It is still unsure if the Spoonmaker’s Diamond was cast with the forty nine brilliant cut diamonds by Mahmud II’s men or by Tepedeleni Ali Pasha’s men, but what is true is that they increase its dazzling appearance as well as its market value.

So, whatever happened, now I’m sure you have another good reason to visit Istanbul and the wonderful Topkapi Palace!
You’ll find yourself completely dazzled, and recalling its incredible story, you’ll be able to fantasize about the characters and the misadventures of the marvellous diamond in front of you. 😉

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Today I’d like to suggest you a quick look at the city of Istanbul with this brief video. I’s a good travel guide through some of the most beautiful attractions in Istanbul, providing you with a dive into the history of Haghia Sophia, built as a Byzantine cathedral and then converted in a Mosque after the Ottoman conquest of Constantinople in 1453;
a visit into the majestic Sultanhamet Mosque, one of the Istanbul’s finest structures also known as the Blue Mosque for the blue tiles adorning the walls of its interior;
and a walk in the Hippodrome area, the center of the social life during the Byzantine period: built following the model of the Circus Maximus in Rome, the Hippodrome had a capacity to accommodate more than 100,000 spectators, so the most important sporting events were held right here!

It’s just a first taste of Istanbul, and there are lots of other fabulous places to see, so enjoy the video and see you at the next post! 🙂

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Sultanahmet Mosque in Istanbul

Sultanahmet Mosque in Istanbul

Nowadays we’re getting used to short and low budget holidays and the “3 days formula” is becoming the most used to visit a city or take a weekend off. So I decided to start a mini guide collecting useful tips on what to see, where to stay or eat in your 3 days in Istanbul. Let’s start with the “what to see”, the top destinations you can’t miss:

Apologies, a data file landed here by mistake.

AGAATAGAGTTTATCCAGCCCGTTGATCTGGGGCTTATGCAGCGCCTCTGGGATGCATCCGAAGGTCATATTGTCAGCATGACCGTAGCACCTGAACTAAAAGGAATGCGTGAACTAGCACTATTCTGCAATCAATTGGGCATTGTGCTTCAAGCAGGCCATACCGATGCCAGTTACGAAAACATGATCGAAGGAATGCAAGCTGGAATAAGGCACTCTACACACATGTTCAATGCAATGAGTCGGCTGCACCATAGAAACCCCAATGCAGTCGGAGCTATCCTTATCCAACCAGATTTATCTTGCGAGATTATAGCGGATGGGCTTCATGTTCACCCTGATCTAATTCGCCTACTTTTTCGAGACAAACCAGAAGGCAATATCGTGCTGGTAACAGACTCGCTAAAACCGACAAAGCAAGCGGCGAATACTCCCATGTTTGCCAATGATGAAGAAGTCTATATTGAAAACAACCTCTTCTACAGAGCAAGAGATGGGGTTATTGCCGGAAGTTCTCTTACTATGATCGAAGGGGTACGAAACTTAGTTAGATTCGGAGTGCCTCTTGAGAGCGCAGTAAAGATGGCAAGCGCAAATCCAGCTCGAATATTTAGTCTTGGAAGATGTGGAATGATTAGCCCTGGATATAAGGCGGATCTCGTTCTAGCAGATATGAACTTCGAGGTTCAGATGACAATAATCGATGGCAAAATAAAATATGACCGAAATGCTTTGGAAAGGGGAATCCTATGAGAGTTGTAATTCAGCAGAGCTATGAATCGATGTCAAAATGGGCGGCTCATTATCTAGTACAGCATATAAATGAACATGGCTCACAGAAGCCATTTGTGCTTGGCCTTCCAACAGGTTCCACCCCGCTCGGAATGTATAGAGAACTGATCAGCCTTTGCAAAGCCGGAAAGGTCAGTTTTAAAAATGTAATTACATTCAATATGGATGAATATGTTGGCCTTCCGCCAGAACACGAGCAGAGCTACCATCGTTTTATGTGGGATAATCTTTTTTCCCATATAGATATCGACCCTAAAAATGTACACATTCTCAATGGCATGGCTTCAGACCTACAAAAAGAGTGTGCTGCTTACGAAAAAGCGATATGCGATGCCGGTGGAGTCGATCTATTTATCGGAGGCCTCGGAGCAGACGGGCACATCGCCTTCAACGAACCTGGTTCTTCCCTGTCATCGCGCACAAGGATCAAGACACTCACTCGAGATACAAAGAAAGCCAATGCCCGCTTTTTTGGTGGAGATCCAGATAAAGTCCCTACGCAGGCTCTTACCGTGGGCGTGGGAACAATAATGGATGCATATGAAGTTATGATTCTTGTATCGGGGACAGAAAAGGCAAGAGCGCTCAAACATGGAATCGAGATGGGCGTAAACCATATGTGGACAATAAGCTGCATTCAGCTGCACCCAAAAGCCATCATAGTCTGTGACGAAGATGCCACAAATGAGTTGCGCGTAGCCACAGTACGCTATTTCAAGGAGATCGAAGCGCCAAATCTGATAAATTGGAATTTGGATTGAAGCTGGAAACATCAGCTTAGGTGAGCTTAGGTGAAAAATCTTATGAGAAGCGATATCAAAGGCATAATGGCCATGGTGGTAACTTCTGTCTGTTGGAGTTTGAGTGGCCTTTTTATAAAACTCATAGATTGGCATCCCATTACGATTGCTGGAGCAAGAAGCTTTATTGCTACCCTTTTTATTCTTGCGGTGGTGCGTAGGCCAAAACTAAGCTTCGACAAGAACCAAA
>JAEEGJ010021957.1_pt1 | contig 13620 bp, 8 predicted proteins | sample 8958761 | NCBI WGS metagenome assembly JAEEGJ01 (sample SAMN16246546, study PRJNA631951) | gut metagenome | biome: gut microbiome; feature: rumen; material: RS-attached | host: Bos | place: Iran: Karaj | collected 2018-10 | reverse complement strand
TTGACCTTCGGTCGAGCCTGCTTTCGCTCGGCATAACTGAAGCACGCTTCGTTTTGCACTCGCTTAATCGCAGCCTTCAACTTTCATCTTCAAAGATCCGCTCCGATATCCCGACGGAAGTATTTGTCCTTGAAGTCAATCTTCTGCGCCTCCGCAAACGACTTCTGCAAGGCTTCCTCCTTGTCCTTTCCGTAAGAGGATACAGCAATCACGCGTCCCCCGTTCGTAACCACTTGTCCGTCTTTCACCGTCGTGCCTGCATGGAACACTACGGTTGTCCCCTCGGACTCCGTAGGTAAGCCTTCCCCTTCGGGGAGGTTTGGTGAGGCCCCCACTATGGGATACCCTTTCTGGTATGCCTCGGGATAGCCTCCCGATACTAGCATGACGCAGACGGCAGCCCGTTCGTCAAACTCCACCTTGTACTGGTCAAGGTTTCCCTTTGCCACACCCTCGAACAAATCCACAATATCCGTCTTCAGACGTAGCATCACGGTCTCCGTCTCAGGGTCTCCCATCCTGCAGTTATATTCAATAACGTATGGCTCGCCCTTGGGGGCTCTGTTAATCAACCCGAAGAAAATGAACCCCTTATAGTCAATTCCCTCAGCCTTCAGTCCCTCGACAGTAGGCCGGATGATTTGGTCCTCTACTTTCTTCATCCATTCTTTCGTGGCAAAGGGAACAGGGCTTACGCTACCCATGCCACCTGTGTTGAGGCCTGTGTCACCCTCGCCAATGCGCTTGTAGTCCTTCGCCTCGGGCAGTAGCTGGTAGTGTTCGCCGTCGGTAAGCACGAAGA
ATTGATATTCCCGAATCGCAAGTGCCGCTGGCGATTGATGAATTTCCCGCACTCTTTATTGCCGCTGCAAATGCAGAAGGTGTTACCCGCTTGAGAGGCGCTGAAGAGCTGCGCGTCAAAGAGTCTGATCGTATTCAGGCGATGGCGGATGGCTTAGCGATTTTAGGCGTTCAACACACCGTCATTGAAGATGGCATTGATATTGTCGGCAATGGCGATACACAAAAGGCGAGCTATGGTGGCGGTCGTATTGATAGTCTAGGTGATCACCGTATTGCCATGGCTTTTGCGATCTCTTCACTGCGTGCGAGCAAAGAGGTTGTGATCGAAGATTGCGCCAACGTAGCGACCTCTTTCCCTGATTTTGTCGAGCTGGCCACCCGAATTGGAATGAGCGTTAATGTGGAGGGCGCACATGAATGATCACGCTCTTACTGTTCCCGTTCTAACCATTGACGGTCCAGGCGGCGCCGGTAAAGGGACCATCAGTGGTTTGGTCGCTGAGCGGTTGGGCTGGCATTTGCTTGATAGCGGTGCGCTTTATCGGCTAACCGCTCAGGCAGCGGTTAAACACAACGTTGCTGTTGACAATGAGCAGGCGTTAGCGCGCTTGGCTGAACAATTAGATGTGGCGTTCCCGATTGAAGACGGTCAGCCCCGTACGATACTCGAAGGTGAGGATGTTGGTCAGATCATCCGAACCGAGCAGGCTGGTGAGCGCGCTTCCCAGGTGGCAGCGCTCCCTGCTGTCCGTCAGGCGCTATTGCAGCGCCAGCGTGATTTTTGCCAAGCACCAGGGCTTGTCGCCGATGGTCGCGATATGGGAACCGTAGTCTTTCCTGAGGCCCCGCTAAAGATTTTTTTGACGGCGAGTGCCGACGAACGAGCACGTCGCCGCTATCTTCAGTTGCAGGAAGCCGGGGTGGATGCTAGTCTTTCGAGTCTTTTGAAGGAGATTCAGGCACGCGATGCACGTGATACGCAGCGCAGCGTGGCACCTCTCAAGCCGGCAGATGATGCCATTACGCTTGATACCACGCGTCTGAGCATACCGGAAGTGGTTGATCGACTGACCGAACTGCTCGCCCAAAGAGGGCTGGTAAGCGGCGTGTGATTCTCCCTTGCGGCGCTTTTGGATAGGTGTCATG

In Sultanahmet:
Topkapi Palace – it takes you at least half a day, but it’s amazing! Although many people see the Topkapi as a too commercial and touristic attraction, I think that with the right mood it may let you understand the real culture and way of life of the Ottoman Istanbul.
Sultanhamet Mosque and Haghia Sophia – the first one, the Blue Mosque, is my favourite. I’m used to stay at a hotel just in front of it, where I can stay on the terrace and admire that great dome and the minarets. Haghia Sophia has a great story too so it’s another place you can’t miss.
Yerebatan Sarnici – I’ve already explained why I love so much this cistern (I was there 3 times), however the beautiful atmosphere you can breath in the red light between the 336 marble columns is unforgettable.
The Gran Bazaar – an incredible mixture of colors, scents, languages, tastes will leave you breathless, and after the first minutes you will love the way they have to call you here and there and to haggle offering you an apple tea!
Sokollu Mehmet Pasa Mosque – I recently discovered this Mosque, and in spite of my love for the Sultanhamet Mosque, I must say that this one is less crowded, fit to understand the real muslim customs, and it has magnificent Iznik tiles. Here I could see the real Adhan, the islamic call to prayer recited by a muezzin (in Istanbul and in other big cities the Adhan is principally tape-recorded)

Out of Sultanahmet:
– walking on the Galata Bridge up till the Galata Tower, proceeding along Istiklal Cad. having a look at the fish market (Balik Pazar) and the flower market (Cicek Pasaji).

Hope you enjoy your 3 days in Istanbul! 😉

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The Yerebatan sarnıcı in Istanbul